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CRISPRed wheat helps farmers to control weeds



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IMAGE: This is wheat that tolerates nicosulfuron.
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Credit: IGDB

Chinese farmers face worsening problems with goat grass (Aegilops tauschii) – close to wheat – growing on their wheat fields.

Currently, mezosulfuron is the only herbicide used on the list, registered on wheat, which provides control of goat grass in China, but often damages wheat. Non-transgenic wheat varieties resistant to imidazolinone herbicides (IMI) can address these problems by allowing IMI to control goat grass. However, IMI herbicides persist in the soil and seriously damage sensitive crops planted months or even years later. Therefore, nontransgenic crops with tolerance to herbicides combined with low-risk herbicides are badly needed for millions of farmers cultivating many plants in the fight against weeds.

Recently, the research team headed by prof. GAO Caixia and LI Jiayang at the Institute of Genetics and Developmental Biology of the Chinese Academy of Sciences (IGDB, CAS), together with Associate Prof. JIANG Linjianem from China Agricultural University (CAU), generated several herbicide-tolerant wheat strains using the basic edition to facilitate weed control on wheat fields.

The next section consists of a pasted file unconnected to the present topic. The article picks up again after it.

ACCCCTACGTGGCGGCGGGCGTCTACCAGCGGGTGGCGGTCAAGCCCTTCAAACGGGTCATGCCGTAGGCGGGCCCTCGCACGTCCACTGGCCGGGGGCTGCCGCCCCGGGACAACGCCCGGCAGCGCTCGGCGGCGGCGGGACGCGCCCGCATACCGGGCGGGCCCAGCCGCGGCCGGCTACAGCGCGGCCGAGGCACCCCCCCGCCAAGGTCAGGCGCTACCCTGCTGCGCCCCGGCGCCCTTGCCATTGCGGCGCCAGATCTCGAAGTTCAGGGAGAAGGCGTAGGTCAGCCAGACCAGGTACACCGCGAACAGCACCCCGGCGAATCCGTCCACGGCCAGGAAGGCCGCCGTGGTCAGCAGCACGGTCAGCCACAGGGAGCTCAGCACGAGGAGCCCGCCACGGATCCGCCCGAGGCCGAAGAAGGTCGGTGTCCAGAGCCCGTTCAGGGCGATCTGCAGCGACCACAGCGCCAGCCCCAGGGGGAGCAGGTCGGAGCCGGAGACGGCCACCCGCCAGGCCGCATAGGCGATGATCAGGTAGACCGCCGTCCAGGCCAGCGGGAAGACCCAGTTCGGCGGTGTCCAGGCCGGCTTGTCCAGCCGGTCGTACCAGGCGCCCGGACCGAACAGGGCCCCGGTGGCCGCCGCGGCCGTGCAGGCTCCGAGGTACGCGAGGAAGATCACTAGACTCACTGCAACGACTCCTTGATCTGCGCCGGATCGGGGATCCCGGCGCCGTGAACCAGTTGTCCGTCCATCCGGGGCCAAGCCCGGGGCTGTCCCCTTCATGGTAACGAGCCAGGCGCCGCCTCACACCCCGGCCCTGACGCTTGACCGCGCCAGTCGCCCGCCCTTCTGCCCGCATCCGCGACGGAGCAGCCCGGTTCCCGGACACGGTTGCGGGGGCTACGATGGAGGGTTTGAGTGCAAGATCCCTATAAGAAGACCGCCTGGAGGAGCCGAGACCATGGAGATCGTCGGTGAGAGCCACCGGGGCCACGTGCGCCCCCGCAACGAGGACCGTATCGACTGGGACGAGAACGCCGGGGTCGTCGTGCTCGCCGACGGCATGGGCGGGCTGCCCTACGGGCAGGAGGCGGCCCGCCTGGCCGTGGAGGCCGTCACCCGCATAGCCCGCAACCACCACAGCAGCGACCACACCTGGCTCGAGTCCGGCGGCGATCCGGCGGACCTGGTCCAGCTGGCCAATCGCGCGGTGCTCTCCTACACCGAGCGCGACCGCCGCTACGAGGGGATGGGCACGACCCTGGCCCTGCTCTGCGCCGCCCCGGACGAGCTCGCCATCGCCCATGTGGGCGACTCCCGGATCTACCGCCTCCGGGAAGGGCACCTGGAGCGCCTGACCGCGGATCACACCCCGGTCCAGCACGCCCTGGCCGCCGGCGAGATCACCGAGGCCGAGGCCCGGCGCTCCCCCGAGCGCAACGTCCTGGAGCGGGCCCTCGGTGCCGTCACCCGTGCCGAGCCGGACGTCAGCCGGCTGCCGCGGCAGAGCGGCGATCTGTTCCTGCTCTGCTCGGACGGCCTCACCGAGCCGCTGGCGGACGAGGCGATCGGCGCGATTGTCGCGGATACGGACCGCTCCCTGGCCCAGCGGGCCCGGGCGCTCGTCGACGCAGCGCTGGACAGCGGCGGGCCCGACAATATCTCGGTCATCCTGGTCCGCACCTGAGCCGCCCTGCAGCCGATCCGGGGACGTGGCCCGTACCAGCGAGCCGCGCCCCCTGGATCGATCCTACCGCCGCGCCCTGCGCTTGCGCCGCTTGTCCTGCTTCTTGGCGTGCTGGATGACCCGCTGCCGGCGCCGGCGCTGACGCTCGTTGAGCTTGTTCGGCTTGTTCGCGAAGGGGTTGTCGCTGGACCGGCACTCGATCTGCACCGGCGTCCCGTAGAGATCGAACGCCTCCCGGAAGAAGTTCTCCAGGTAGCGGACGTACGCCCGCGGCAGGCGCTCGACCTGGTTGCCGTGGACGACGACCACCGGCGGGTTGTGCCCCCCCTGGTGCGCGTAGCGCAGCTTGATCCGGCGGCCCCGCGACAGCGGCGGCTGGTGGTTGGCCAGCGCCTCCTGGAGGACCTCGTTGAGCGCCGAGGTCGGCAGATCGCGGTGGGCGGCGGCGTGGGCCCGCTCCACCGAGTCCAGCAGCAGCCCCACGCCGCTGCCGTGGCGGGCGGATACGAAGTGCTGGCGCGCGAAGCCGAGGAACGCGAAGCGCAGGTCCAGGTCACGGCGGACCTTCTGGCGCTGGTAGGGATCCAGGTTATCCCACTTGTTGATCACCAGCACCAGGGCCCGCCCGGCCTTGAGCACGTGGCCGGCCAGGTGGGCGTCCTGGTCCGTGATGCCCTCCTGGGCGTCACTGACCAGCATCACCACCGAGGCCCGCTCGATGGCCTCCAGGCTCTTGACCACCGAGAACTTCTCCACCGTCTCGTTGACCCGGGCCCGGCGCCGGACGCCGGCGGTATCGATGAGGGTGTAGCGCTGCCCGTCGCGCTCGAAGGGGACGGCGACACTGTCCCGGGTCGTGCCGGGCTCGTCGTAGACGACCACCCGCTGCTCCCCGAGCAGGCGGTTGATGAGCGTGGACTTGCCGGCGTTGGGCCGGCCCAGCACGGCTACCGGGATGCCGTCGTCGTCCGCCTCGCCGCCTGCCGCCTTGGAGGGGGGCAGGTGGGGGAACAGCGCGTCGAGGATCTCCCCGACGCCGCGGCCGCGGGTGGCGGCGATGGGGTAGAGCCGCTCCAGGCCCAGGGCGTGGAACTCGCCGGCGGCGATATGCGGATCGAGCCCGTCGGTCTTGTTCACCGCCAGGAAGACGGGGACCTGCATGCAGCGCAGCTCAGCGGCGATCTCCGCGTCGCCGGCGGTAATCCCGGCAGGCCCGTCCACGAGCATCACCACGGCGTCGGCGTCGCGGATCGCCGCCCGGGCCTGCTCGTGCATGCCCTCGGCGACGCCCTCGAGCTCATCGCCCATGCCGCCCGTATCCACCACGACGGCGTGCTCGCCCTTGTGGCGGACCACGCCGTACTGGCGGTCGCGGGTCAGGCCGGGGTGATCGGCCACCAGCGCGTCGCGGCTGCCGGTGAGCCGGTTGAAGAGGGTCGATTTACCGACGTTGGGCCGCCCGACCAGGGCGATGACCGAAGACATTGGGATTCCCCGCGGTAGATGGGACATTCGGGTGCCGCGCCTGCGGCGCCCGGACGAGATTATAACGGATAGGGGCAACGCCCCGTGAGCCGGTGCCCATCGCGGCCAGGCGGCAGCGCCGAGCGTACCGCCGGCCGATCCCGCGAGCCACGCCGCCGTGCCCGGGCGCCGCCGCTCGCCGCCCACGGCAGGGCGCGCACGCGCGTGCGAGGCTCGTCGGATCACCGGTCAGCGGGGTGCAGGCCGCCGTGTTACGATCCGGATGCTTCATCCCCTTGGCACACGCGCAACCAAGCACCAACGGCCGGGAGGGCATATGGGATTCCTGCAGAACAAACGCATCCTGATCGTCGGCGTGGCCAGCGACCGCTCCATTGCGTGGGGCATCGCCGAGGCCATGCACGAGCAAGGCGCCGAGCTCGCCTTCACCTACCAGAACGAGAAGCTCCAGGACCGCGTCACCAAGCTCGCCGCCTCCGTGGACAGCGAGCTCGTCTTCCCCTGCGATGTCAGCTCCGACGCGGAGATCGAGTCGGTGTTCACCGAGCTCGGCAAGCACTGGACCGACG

Researchers generated wheat germplasm carrying herbicide tolerance mutations that confer tolerance to sulfonylurea, imidazolinone and aryloxyphenoxypropionate herbicides by editing the acetyl lactate carboxylate (ALS) and acetylcenzyme A genes of Kenong wheat commercial99.

The mutations in the P174 ALS codon (TAALS-P174) give tolerance to nicosulfuron, a sulfonylurea herbicide with relatively low risk for later crops, indicating high application value in field production.

Mutations in both TaalS-P174 and TaALS-G631 positions gave tolerance to Imazapik, IMI herbicide, three times, and even five-fold relative to the recommended field. Researchers also obtained quisofoil-tolerant wheat by editing TaACCase-A1992.

In addition, they found that the basic edition of TaalS-P174 wheat with sufficient resistance to nicosulfuronic herbicide in the MS growth medium allows selection. When the TaALS-P174 editor was linked to the editors for other interesting targets, the co-edification occurred in plants resistant to nicosulfuron, and the selection for resistance in growth medium enriched the frequency of the conjugate targets by several times. Because TaALS-P174 is conserved in all plant species, similar co-edited selection systems can easily be established to facilitate base editing in other plant species.

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The article entitled "Generating herbicide tolerance traits and a new selection marker in wheat using a basic edition" will be published online in Plants of Nature April 15, 2019

The work was supported by subsidies from the National Key Program for Research and Development of China, the National Foundation for Natural Sciences of China, the Chinese Academy of Sciences and Beijing Municipal Science and Technology.

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